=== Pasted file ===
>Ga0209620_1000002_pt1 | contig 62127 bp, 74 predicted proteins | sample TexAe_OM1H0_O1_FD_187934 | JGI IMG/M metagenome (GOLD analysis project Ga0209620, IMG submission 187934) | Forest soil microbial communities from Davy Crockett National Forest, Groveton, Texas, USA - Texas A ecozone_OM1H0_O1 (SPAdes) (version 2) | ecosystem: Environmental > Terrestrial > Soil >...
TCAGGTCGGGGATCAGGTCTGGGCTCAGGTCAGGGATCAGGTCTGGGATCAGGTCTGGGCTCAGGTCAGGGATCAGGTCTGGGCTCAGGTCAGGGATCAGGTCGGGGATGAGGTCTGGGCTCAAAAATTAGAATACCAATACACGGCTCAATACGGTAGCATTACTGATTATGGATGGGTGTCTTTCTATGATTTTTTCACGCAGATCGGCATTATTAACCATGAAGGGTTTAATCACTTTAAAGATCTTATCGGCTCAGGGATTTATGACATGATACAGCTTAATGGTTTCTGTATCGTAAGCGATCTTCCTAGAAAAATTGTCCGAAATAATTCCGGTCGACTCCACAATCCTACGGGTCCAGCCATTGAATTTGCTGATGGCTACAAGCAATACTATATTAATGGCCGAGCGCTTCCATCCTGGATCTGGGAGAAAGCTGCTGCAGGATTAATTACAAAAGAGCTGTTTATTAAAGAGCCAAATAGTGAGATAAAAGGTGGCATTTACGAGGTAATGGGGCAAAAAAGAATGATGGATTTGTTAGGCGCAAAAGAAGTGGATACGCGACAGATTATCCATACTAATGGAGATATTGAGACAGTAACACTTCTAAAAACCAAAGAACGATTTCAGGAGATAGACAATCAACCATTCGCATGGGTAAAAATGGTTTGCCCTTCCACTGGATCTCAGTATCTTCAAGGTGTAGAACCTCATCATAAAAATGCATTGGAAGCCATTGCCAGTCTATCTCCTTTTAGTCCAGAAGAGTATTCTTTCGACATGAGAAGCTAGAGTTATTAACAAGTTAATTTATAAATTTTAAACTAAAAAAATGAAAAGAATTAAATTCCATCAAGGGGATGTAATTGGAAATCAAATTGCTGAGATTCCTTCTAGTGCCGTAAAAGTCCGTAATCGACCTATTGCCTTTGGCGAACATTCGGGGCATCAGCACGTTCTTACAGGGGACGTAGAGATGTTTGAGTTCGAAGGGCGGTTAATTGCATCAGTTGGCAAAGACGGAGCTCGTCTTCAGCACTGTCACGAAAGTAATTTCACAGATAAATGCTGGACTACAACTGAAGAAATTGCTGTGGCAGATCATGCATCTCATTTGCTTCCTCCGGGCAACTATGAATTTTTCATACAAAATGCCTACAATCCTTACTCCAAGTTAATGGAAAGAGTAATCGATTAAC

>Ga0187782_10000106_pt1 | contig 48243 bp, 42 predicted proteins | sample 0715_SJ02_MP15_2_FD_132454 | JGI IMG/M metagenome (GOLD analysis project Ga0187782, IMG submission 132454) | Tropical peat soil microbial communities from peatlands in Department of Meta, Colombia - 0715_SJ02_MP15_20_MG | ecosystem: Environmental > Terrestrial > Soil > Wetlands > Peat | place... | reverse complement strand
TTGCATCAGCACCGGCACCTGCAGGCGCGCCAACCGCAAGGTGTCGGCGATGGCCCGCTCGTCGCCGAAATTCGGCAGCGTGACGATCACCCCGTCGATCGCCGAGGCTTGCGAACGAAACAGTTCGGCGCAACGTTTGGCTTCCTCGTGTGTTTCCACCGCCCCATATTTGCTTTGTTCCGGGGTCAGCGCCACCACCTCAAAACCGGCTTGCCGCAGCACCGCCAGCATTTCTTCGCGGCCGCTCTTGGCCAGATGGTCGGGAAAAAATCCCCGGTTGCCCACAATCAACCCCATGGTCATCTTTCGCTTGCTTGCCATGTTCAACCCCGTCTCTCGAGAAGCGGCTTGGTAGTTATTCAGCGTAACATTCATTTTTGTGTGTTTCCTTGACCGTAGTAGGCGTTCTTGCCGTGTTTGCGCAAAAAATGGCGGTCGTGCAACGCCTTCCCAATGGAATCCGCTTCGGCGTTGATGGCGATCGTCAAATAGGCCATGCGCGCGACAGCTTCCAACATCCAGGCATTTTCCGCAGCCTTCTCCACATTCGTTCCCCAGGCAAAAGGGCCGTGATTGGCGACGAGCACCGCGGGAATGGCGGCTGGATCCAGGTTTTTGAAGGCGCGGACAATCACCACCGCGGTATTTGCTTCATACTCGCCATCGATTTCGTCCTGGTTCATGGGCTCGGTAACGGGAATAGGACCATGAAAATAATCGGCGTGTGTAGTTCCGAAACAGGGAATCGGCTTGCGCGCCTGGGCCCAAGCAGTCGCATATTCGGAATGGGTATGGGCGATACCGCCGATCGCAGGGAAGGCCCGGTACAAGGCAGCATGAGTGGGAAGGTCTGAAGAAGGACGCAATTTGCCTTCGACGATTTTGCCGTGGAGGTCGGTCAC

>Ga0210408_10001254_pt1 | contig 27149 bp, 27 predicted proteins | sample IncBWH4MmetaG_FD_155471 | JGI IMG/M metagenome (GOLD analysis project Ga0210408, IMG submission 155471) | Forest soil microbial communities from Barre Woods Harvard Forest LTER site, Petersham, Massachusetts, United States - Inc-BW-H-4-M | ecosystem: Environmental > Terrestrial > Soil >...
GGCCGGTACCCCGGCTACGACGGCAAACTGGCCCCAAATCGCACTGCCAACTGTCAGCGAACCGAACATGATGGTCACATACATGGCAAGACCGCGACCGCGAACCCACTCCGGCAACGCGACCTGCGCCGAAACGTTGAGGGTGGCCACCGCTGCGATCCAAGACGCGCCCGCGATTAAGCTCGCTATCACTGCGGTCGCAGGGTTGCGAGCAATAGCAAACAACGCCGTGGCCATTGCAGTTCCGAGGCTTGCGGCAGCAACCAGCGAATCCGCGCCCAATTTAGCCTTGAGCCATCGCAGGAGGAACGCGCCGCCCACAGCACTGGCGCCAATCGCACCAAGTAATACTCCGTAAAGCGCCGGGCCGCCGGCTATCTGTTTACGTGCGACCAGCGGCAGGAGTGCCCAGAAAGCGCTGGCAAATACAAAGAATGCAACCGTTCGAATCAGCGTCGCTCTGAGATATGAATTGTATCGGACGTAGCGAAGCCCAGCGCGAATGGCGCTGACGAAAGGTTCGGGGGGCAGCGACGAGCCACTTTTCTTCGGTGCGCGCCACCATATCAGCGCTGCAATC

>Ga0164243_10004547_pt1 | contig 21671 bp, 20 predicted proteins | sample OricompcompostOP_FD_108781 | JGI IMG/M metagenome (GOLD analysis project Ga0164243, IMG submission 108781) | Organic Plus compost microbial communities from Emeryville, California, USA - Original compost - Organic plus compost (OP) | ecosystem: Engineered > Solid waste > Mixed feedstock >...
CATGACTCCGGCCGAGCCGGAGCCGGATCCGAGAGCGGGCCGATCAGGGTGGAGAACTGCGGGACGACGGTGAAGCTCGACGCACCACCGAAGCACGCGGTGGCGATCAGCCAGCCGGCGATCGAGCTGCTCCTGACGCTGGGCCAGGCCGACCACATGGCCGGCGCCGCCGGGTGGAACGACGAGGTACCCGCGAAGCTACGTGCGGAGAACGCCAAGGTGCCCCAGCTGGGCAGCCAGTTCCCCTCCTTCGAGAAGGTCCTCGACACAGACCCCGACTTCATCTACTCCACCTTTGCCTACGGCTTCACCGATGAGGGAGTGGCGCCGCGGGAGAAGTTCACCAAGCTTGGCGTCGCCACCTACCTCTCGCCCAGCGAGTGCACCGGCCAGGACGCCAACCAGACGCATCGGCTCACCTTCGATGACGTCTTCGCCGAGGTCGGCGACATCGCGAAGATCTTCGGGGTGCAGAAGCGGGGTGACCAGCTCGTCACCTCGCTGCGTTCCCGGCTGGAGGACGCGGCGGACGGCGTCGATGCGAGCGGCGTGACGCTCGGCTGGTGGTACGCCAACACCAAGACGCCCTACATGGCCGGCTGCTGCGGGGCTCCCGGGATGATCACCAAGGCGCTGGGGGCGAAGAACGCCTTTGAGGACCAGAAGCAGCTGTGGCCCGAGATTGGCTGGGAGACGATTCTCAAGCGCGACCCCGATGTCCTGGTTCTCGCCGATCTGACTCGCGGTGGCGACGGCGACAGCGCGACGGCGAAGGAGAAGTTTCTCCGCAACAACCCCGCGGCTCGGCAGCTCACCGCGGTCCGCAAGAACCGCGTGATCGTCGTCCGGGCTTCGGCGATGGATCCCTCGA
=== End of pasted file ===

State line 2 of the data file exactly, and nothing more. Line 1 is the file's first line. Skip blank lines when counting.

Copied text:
TCAGGTCGGGGATCAGGTCTGGGCTCAGGTCAGGGATCAGGTCTGGGATCAGGTCTGGGCTCAGGTCAGGGATCAGGTCTGGGCTCAGGTCAGGGATCAGGTCGGGGATGAGGTCTGGGCTCAAAAATTAGAATACCAATACACGGCTCAATACGGTAGCATTACTGATTATGGATGGGTGTCTTTCTATGATTTTTTCACGCAGATCGGCATTATTAACCATGAAGGGTTTAATCACTTTAAAGATCTTATCGGCTCAGGGATTTATGACATGATACAGCTTAATGGTTTCTGTATCGTAAGCGATCTTCCTAGAAAAATTGTCCGAAATAATTCCGGTCGACTCCACAATCCTACGGGTCCAGCCATTGAATTTGCTGATGGCTACAAGCAATACTATATTAATGGCCGAGCGCTTCCATCCTGGATCTGGGAGAAAGCTGCTGCAGGATTAATTACAAAAGAGCTGTTTATTAAAGAGCCAAATAGTGAGATAAAAGGTGGCATTTACGAGGTAATGGGGCAAAAAAGAATGATGGATTTGTTAGGCGCAAAAGAAGTGGATACGCGACAGATTATCCATACTAATGGAGATATTGAGACAGTAACACTTCTAAAAACCAAAGAACGATTTCAGGAGATAGACAATCAACCATTCGCATGGGTAAAAATGGTTTGCCCTTCCACTGGATCTCAGTATCTTCAAGGTGTAGAACCTCATCATAAAAATGCATTGGAAGCCATTGCCAGTCTATCTCCTTTTAGTCCAGAAGAGTATTCTTTCGACATGAGAAGCTAGAGTTATTAACAAGTTAATTTATAAATTTTAAACTAAAAAAATGAAAAGAATTAAATTCCATCAAGGGGATGTAATTGGAAATCAAATTGCTGAGATTCCTTCTAGTGCCGTAAAAGTCCGTAATCGACCTATTGCCTTTGGCGAACATTCGGGGCATCAGCACGTTCTTACAGGGGACGTAGAGATGTTTGAGTTCGAAGGGCGGTTAATTGCATCAGTTGGCAAAGACGGAGCTCGTCTTCAGCACTGTCACGAAAGTAATTTCACAGATAAATGCTGGACTACAACTGAAGAAATTGCTGTGGCAGATCATGCATCTCATTTGCTTCCTCCGGGCAACTATGAATTTTTCATACAAAATGCCTACAATCCTTACTCCAAGTTAATGGAAAGAGTAATCGATTAAC